Pat McQuaid's future as president of the UCI could be in question with his nomination by Cycling Ireland set to be reconsidered.
Former board member Anthony Moran has called for an Extraordinary General Meeting, which would allow club members to vote to overturn the ratification.
Moran, a former vice chairman of Cycling Ireland, was the only person to vote against McQuaid's nomination for a third term as president.
He went on to resign from the board, stating that he had lost all confidence in professional cycling which has been in turmoil for years but reached a new low in 2012 with the Lance Armstrong doping scandal.
The EGM will discuss "matters which have arisen following the decision taken at its board meeting on April 12 to nominate Mr. Pat McQuaid."
Cycling Ireland chief executive Geoff Liffey says details of the meeting will be circulated to member clubs next week.
McQuaid has been president of the UCI since 2006 after eight years as road commission chairman, a period that included the years when Armstrong won his seven Tour de France titles.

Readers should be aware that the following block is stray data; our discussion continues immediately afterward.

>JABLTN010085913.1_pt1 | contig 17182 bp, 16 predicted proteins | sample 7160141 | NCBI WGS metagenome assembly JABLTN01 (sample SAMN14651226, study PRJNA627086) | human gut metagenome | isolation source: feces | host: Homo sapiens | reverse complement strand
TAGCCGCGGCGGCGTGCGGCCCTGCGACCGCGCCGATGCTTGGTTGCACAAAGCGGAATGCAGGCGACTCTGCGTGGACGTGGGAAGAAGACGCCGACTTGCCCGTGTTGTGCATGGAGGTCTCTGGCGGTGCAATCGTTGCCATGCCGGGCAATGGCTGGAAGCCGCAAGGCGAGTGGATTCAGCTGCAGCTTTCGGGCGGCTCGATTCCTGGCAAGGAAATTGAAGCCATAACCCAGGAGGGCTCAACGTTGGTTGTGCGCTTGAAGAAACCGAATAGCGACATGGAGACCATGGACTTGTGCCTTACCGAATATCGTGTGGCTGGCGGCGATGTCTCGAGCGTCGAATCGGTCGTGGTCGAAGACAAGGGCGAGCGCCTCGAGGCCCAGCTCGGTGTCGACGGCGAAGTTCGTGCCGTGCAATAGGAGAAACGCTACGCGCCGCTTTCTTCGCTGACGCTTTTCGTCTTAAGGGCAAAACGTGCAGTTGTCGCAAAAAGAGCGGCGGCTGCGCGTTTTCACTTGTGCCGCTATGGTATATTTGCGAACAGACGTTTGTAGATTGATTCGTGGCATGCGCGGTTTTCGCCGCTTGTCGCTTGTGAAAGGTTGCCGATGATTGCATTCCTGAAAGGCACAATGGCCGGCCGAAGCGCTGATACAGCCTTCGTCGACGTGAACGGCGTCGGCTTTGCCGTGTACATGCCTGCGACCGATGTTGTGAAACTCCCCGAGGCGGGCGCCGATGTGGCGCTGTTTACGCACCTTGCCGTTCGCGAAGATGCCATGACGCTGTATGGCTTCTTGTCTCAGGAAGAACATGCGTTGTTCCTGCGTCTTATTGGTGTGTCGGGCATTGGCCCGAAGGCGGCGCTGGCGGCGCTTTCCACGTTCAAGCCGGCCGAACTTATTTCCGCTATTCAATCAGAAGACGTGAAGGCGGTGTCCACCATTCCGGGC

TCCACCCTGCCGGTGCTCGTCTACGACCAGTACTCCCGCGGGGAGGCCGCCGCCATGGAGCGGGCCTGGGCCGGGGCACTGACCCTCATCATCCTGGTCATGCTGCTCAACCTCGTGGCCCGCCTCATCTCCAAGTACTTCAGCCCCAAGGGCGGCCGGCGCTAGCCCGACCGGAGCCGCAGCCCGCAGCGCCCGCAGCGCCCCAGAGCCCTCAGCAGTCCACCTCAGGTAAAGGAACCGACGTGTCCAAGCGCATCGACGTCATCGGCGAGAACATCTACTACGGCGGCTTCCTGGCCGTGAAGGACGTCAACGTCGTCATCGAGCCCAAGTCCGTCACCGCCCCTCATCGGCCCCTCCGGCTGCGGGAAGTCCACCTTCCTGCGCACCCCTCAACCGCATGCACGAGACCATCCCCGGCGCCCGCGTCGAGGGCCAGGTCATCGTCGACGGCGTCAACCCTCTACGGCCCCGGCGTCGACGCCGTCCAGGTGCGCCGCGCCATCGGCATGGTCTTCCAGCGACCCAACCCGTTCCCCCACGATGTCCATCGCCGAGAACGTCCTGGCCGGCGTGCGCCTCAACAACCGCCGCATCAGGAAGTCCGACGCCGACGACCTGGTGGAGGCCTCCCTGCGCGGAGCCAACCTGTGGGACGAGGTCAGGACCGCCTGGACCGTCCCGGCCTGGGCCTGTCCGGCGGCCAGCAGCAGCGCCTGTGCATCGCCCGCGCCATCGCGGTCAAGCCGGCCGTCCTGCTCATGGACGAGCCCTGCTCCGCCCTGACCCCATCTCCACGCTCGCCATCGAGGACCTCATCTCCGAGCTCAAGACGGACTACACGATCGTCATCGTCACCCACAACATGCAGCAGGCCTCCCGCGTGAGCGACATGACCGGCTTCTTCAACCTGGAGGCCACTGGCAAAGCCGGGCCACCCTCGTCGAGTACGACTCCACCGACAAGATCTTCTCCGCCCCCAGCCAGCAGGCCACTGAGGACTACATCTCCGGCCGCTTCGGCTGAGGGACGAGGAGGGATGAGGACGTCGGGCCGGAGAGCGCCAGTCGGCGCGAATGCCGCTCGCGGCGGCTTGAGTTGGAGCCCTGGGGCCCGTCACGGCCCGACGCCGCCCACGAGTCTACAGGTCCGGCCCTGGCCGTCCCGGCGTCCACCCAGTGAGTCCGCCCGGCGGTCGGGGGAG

The Texan was stripped of his seven yellow jerseys last year and eventually admitted leading a sophisticated doping programme inside his team.
If he loses the nomination from the Irish federation, McQuaid could still get backing from another nation, most likely Switzerland where he lives near the organisation's headquarters in Aigle.
The vote for the UCI president will be made in September, at the World Championships in Florence, although as yet there is little competition lined up to take on McQuaid if his nomination is ratified.